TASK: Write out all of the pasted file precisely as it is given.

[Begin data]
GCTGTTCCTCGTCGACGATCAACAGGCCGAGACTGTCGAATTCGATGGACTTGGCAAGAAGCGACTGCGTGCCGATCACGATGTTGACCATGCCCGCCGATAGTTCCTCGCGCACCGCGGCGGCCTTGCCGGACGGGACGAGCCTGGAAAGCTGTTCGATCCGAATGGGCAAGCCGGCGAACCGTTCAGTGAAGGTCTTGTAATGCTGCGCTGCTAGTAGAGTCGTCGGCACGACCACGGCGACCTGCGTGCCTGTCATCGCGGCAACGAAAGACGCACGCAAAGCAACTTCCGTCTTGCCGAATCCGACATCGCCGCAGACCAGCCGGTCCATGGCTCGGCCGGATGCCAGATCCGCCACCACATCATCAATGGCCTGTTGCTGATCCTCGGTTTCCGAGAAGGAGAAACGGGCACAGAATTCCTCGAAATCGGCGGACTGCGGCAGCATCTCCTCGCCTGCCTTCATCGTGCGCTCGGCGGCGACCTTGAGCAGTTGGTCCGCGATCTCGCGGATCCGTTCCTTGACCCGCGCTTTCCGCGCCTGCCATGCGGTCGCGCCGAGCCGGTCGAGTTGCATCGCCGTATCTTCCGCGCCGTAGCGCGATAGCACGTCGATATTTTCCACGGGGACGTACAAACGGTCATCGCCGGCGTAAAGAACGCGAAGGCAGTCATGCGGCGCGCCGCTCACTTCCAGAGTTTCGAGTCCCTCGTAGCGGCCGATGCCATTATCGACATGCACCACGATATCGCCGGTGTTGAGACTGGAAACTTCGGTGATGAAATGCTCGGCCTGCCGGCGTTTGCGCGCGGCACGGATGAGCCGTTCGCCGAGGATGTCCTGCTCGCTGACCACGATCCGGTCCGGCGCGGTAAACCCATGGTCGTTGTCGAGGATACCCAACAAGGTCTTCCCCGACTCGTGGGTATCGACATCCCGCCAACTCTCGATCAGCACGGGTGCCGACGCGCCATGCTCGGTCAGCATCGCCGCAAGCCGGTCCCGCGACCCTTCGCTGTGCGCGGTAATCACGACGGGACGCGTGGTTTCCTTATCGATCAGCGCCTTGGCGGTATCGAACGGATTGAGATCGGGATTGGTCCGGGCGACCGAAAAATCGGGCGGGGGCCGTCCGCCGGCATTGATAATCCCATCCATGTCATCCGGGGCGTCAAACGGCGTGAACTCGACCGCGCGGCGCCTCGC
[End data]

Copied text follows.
GCTGTTCCTCGTCGACGATCAACAGGCCGAGACTGTCGAATTCGATGGACTTGGCAAGAAGCGACTGCGTGCCGATCACGATGTTGACCATGCCCGCCGATAGTTCCTCGCGCACCGCGGCGGCCTTGCCGGACGGGACGAGCCTGGAAAGCTGTTCGATCCGAATGGGCAAGCCGGCGAACCGTTCAGTGAAGGTCTTGTAATGCTGCGCTGCTAGTAGAGTCGTCGGCACGACCACGGCGACCTGCGTGCCTGTCATCGCGGCAACGAAAGACGCACGCAAAGCAACTTCCGTCTTGCCGAATCCGACATCGCCGCAGACCAGCCGGTCCATGGCTCGGCCGGATGCCAGATCCGCCACCACATCATCAATGGCCTGTTGCTGATCCTCGGTTTCCGAGAAGGAGAAACGGGCACAGAATTCCTCGAAATCGGCGGACTGCGGCAGCATCTCCTCGCCTGCCTTCATCGTGCGCTCGGCGGCGACCTTGAGCAGTTGGTCCGCGATCTCGCGGATCCGTTCCTTGACCCGCGCTTTCCGCGCCTGCCATGCGGTCGCGCCGAGCCGGTCGAGTTGCATCGCCGTATCTTCCGCGCCGTAGCGCGATAGCACGTCGATATTTTCCACGGGGACGTACAAACGGTCATCGCCGGCGTAAAGAACGCGAAGGCAGTCATGCGGCGCGCCGCTCACTTCCAGAGTTTCGAGTCCCTCGTAGCGGCCGATGCCATTATCGACATGCACCACGATATCGCCGGTGTTGAGACTGGAAACTTCGGTGATGAAATGCTCGGCCTGCCGGCGTTTGCGCGCGGCACGGATGAGCCGTTCGCCGAGGATGTCCTGCTCGCTGACCACGATCCGGTCCGGCGCGGTAAACCCATGGTCGTTGTCGAGGATACCCAACAAGGTCTTCCCCGACTCGTGGGTATCGACATCCCGCCAACTCTCGATCAGCACGGGTGCCGACGCGCCATGCTCGGTCAGCATCGCCGCAAGCCGGTCCCGCGACCCTTCGCTGTGCGCGGTAATCACGACGGGACGCGTGGTTTCCTTATCGATCAGCGCCTTGGCGGTATCGAACGGATTGAGATCGGGATTGGTCCGGGCGACCGAAAAATCGGGCGGGGGCCGTCCGCCGGCATTGATAATCCCATCCATGTCATCCGGGGCGTCAAACGGCGTGAACTCGACCGCGCGGCGCCTCGC